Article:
Ten years after publication of Who Was Adam? by Fazale Rana and Hugh Ross, 13 new chapters detail the new scientific evidence on the origins of humankind in a second edition.
Rana and Ross are scholars affiliated with Reasons to Believe, which also published the new edition of Who Was Adam? RTB works to spread the Gospel by showing how science supports the truths found in Scripture. Rana and Ross both have doctorate degrees in the physical sciences, biochemistry and astronomy, respectively.
Unlike most second editions, this one leaves the original edition alone and adds the new chapters onto the original.
During an interview with The Christian Post, Rana explained they did it that way for transparency. Readers can compare their initial predictions with the decade of scientific research that came after that. Rana and Ross also use the additional chapters to respond to the critics of their first edition.
Rana also describes where he, and RTB, fit among the diverse viewpoints of the so-called "creation versus evolution" debate, and provides his thoughts on the discovery of Homo naledi, which was announced shortly after publication of Who Was Adam?
The following is a lightly edited transcript of that email interview:
CP: When the first edition of Who Was Adam? was published 10 years ago, what was your goal, and, looking back, how have you done?
Rana: With the first edition of Who Was Adam? we wanted to demonstrate that a scientifically rigorous case could be made for the traditional biblical view of human origins.
Many people, including Christians, believe that there is overwhelming evidence for human evolution. In light of that evidence, they feel as if they have no choice but to abandon the biblical view of human origins and accept the reality of human evolution. The problem with this approach is that it's impossible to reconcile the biblical account of human origins with the notion of human evolution.
The good news is that there is scientific evidence that suggests Adam and Eve were real people, and that all of humanity arose from a primordial pair. A growing number of anthropologists embrace the idea of human exceptionalism — an idea that comports with the biblical notion that human beings are uniquely made in God's image. There is an explosive appearance of sophisticated behavior, including artistic and musical expression, that coincides with the appearance of modern humans.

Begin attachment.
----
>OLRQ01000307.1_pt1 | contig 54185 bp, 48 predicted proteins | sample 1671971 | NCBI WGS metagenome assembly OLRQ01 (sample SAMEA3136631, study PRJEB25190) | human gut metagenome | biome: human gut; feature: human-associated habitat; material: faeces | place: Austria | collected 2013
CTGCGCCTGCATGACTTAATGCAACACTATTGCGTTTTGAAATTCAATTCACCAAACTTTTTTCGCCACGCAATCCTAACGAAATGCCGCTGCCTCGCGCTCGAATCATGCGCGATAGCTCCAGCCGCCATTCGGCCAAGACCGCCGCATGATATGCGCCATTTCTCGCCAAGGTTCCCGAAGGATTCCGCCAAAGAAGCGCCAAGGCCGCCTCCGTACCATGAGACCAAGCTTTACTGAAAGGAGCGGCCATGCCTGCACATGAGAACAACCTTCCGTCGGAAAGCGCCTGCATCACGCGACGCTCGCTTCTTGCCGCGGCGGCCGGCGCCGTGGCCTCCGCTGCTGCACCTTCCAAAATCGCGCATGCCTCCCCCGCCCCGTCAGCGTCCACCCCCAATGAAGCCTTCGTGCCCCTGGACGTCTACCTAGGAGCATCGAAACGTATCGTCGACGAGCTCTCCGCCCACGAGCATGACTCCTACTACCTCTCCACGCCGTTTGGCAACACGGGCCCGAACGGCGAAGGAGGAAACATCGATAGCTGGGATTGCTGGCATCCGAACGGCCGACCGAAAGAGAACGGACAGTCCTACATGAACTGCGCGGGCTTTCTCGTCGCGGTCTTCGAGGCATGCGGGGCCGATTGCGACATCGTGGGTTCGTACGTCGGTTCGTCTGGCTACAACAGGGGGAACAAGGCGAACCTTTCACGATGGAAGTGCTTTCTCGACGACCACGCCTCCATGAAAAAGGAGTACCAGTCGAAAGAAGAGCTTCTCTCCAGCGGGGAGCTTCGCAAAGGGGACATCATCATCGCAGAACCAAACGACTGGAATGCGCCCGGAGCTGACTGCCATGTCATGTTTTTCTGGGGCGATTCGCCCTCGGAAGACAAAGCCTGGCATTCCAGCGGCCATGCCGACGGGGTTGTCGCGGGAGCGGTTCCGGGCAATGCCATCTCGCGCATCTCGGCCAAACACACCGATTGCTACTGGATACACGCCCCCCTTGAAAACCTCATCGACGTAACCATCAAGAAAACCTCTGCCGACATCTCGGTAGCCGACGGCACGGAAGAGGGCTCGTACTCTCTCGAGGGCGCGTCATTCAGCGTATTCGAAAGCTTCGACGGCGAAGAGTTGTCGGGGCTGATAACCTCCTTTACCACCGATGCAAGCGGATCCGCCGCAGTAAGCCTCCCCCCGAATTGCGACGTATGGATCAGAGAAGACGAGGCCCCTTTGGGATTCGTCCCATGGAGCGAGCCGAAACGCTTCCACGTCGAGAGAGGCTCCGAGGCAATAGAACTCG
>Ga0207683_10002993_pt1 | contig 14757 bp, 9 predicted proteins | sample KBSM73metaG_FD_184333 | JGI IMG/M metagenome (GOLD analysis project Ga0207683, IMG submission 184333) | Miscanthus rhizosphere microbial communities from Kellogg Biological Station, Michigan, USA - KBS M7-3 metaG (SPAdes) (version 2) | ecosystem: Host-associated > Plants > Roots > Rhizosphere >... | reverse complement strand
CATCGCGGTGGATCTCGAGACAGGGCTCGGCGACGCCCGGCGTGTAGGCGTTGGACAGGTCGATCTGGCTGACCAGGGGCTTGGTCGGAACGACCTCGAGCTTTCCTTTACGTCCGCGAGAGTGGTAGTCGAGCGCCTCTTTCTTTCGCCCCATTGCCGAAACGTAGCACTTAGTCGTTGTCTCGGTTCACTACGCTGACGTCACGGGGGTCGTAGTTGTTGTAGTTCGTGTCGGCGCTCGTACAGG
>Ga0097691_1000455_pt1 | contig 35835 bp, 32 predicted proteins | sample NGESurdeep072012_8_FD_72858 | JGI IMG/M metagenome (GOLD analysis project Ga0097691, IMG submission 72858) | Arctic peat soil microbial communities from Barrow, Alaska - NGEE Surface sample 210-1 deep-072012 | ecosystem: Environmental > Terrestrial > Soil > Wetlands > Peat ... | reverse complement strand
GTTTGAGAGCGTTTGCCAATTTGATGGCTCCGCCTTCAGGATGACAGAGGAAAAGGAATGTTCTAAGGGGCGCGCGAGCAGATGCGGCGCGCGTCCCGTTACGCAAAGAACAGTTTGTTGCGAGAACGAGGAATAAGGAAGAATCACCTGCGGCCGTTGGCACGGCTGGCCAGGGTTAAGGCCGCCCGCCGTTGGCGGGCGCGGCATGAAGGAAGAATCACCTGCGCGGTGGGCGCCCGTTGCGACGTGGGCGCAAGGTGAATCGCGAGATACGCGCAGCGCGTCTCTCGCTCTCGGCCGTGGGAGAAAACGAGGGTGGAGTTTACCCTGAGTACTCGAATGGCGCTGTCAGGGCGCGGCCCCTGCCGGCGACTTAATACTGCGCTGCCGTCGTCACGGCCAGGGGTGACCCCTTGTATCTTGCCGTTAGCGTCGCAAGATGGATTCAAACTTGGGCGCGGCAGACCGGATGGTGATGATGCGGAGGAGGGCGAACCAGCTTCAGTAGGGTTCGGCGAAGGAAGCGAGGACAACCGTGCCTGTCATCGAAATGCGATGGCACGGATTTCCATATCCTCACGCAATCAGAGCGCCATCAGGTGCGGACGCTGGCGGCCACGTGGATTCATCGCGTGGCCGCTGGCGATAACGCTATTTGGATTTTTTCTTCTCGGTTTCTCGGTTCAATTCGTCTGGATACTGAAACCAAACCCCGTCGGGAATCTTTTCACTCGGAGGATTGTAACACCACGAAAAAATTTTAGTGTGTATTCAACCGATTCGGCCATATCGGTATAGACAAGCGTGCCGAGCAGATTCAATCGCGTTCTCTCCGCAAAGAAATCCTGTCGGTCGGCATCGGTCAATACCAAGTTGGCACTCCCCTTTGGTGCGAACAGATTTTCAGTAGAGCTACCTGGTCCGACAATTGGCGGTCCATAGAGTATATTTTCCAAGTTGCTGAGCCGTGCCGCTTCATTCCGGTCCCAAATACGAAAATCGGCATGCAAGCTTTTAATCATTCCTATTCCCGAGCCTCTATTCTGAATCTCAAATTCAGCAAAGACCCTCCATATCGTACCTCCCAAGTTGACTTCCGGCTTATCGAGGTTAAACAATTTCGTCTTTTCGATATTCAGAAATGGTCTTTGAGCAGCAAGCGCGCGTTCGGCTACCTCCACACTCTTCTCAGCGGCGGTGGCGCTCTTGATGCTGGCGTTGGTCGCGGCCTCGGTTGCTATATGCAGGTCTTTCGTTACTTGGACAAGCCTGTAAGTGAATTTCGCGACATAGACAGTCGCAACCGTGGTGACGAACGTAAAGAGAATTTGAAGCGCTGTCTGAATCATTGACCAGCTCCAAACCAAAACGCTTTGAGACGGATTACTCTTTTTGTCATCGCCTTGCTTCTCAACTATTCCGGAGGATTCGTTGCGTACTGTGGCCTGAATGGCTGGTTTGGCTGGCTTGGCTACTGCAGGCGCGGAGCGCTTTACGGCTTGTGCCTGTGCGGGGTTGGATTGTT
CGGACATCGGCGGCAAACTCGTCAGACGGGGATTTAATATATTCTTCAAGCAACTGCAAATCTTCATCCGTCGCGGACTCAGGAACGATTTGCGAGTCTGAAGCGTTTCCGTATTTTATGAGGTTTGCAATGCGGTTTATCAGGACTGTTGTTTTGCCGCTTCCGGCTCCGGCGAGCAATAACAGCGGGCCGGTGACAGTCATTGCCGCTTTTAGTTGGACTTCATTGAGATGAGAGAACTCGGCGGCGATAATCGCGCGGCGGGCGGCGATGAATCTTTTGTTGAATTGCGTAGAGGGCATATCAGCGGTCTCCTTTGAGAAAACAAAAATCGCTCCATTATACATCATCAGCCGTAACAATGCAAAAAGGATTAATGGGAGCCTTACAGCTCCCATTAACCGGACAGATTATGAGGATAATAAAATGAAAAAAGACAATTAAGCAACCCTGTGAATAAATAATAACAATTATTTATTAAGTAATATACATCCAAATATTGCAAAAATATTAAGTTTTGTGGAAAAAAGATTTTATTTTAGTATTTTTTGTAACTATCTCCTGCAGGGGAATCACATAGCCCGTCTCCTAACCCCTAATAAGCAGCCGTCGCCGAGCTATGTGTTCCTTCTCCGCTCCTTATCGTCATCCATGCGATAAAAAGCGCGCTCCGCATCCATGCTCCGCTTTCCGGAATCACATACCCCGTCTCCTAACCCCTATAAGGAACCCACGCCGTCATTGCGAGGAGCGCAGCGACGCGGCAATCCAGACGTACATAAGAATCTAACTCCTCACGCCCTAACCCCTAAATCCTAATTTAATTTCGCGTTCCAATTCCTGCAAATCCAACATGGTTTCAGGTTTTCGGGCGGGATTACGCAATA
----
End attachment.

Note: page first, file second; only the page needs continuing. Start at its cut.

CP: What's new in this new and expanded edition?
Rana: A lot has happened in anthropology over the last decade since Who Was Adam? was first published. We thought it would be a good idea to see how our original ideas stood up to these advances.
We also thought this updated edition would be a good place to respond to critics of our creation model. For the sake of transparency, we left the original book intact and added over 150 pages of content.
CP: Within the "creation versus evolution" debate, there are a variety (more than two) of viewpoints. For Christians who don't follow the debate closely, it can be confusing. What are the most important points you would like Christians to understand about your own position?
Rana: The position we espouse in Who Was Adam? is called Old Earth Creationism. We think that the days in Genesis 1 are long, finite periods of time. Because of this view, we accept the scientific dates for the Earth's age and life's antiquity.
But we are Creationists. And as such, we are skeptical that evolution can account for life's origin, history, and design. We reject human evolution and believe in a historical Adam and Eve.
CP: In Chapter 3 you write that with your model, "creation is testable. The concept of creation has entered the scientific domain." Why is that important for your readers to understand?
Rana: Whenever a scientific case is presented for God's existence and Scripture's reliability, skeptics will often reject those arguments by asserting that they are outside the bounds of science. They use this objection as an excuse to ignore the scientific case for the Christian faith. By formulating the story of humanity's origin in scientific terms, replete with testable predictions, it forces skeptics to engage the powerful scientific evidence for Christianity.
CP: After the book was published there was an announcement of a major archaeological find, Homo naledi, in South Africa. What, if anything, from that discovery would you have included in the book if the news had come before publication?
This hominid is just another in a long list of recent fossil finds that have forced anthropologists to rewrite the human evolutionary story. Every time a new hominid is discovered, it throws the evolutionary paradigm into chaos, and H. naledi is no exception.
If a scientific theory is a good one, new discoveries should provide affirmation and greater clarity. On the other hand, if new discoveries continually shake up the human evolutionary tree it is a sure sign that the evolutionary paradigm is in trouble.